Catholic schools' year to expand

10 more days to be added to calendar by 2006-2007

High schools unaffected

Some officials, parents concerned about impact

October 02, 2004|By Frank Langfitt | Frank Langfitt,SUN STAFF

Catholic elementary school pupils in the Archdiocese of Baltimore will see their academic years lengthen by two weeks over the next several years, according to a letter sent to parents late last month.

Although the change won't affect the current school calendar, instructional days for 2005-2006 academic year will increase from 170 to 175, according to Ronald J. Valenti, superintendent of schools for the archdiocese.

In 2006-2007, the number will rise to 180, the same as the state requirement for public schools.

The shift from the 170-day year - the state's minimum for nonpublic schools - will affect nearly 25,000 pupils and more than 1,200 teachers at the archdiocese's 67 elementary schools, which serve pupils in kindergarten through eighth grade. The archdiocese comprises Baltimore City and Allegany, Anne Arundel, Baltimore, Carroll, Frederick, Harford, Howard and Washington counties.

Valenti said the archdiocese is making the change because it needs more instructional time to meet the changing needs of pupils and national teaching standards.

He said teachers need more time to integrate technology into lesson plans and develop curricula across academic disciplines.

Valenti said the changes stem from a recently revised course of study for all elementary schools. Catholic high schools will not be affected, he said, because they devise their curricula independently.

The effect of the additional days on tuition charges - now averaging $4,200 in elementary schools - was unclear. "That could vary from school to school, because each school sets its own tuition," Valenti said.

Valenti said principals would have the discretion to rearrange their calendars to accommodate the increased instructional time, perhaps opening schools earlier or cutting days from Christmas vacation.

Principals reported mixed reactions to the policy change.

Wilma Short, who runs Immaculate Heart of Mary in Towson, said some teachers are worried that a longer year could keep them from taking summer jobs that provide critical income.

Some parents, she said, also have expressed concern that a longer school year will cut into family time and vacations.

Short, who has served as principal at Immaculate Heart for two decades, said she has started classes early in the past, and that it hasn't worked well.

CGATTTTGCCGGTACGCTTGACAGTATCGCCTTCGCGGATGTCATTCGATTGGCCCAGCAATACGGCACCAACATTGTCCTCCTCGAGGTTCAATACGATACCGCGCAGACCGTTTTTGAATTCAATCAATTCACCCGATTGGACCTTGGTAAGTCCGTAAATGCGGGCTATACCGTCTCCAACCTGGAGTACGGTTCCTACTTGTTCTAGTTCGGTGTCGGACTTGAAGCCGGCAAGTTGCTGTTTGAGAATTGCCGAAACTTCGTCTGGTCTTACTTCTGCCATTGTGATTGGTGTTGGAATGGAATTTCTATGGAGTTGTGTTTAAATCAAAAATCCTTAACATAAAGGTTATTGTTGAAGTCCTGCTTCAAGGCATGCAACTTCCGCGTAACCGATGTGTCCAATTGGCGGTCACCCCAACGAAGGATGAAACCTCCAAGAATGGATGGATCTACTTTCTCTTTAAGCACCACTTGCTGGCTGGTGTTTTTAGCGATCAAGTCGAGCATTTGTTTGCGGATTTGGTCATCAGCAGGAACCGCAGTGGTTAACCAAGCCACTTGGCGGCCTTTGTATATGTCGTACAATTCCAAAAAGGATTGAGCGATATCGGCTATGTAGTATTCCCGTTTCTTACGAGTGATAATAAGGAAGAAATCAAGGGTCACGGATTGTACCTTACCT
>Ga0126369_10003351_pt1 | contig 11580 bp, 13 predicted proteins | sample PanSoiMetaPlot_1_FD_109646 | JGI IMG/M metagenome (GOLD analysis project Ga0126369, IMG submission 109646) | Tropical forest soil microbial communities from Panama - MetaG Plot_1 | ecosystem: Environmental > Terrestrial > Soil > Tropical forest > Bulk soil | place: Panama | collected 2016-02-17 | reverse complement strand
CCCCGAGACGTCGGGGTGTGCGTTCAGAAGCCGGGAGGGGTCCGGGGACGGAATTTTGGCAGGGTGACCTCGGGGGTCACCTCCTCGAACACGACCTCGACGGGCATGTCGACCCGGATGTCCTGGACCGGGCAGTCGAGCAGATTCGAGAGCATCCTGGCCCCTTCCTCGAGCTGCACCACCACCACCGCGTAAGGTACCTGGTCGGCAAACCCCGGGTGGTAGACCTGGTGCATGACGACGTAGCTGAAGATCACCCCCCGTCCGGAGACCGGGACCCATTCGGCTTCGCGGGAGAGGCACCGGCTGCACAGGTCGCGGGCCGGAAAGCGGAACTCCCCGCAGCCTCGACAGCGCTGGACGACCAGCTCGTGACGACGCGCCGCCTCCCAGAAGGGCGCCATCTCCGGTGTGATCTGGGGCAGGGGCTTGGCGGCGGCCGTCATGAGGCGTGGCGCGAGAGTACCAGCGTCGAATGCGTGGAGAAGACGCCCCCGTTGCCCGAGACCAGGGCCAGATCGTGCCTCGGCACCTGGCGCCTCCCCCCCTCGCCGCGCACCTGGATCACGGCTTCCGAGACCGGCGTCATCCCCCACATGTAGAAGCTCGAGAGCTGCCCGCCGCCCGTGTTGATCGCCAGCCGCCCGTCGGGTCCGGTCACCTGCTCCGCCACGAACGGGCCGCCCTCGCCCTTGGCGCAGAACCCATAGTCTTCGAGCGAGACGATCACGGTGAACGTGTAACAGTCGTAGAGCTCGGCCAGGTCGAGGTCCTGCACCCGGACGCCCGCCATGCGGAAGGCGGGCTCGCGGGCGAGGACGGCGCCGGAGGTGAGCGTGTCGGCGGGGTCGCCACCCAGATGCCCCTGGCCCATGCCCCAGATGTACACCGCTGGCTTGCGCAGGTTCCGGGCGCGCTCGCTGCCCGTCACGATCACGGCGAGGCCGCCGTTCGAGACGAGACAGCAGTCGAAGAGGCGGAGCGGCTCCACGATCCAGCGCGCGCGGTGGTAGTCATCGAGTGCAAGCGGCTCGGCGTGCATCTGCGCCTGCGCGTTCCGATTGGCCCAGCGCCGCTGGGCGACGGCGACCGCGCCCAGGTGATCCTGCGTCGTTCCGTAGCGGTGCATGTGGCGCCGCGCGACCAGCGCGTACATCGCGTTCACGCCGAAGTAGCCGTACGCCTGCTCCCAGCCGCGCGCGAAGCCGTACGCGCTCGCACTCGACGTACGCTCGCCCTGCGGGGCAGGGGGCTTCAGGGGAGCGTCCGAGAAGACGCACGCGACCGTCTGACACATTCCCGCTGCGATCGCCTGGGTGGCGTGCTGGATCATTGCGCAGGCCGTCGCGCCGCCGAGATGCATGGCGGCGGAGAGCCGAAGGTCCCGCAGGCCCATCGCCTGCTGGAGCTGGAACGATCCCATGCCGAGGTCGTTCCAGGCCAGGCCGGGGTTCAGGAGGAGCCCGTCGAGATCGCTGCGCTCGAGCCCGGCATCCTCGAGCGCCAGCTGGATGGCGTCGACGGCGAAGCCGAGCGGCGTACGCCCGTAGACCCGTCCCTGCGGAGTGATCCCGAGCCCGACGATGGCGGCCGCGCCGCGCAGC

"My concern is when you open before Labor Day, many of our parents are vacationing, especially when the rates at [Ocean City] go down that third week in August," she said. She also noted that her school does not have air conditioning and that classroom temperatures can hit 95 degrees in June.

"I think that everyone needs a respite. We give 100 percent at Immaculate, and summer downtime is very important for faculty, staff, administration and families."

In order to lengthen the school year, Short said, she would probably cut days from Christmas and Easter vacation, depending on when the holidays fall. She said the school also might have to raise salaries to account for the added workdays.

"Compensation will have to be looked at," she said.

At a time when the nation's education system is facing many challenges, though, some parents backed the move to a longer school year.

"I don't have a problem with it," said Mary Hutchinson, a Baltimore businesswoman who has two children in St. Pius X School on York Road. "I think if we need to increase the school days to have a strong academic program, then that's what we need to do."

Ward Smith, whose daughter, Katherine, is a second-grader at St. Pius, said extra days would make up for some class time students have lost in recent years as teachers have attended more training programs.

And Sean Malone, whose son, Brian, is a kindergartner at St. Mark School in Catonsville, said he thought the school year already included too many vacations.

The time off, he said, breaks up the educational routine and puts more pressure on working parents such as him and his wife, Gail, who works part time as a hospital recruiter in Bethesda.

"It's harder," Malone said of the vacations. "One of us either has to stay home, or we have to have day care."

Sun staff writer Laura Loh contributed to this article.

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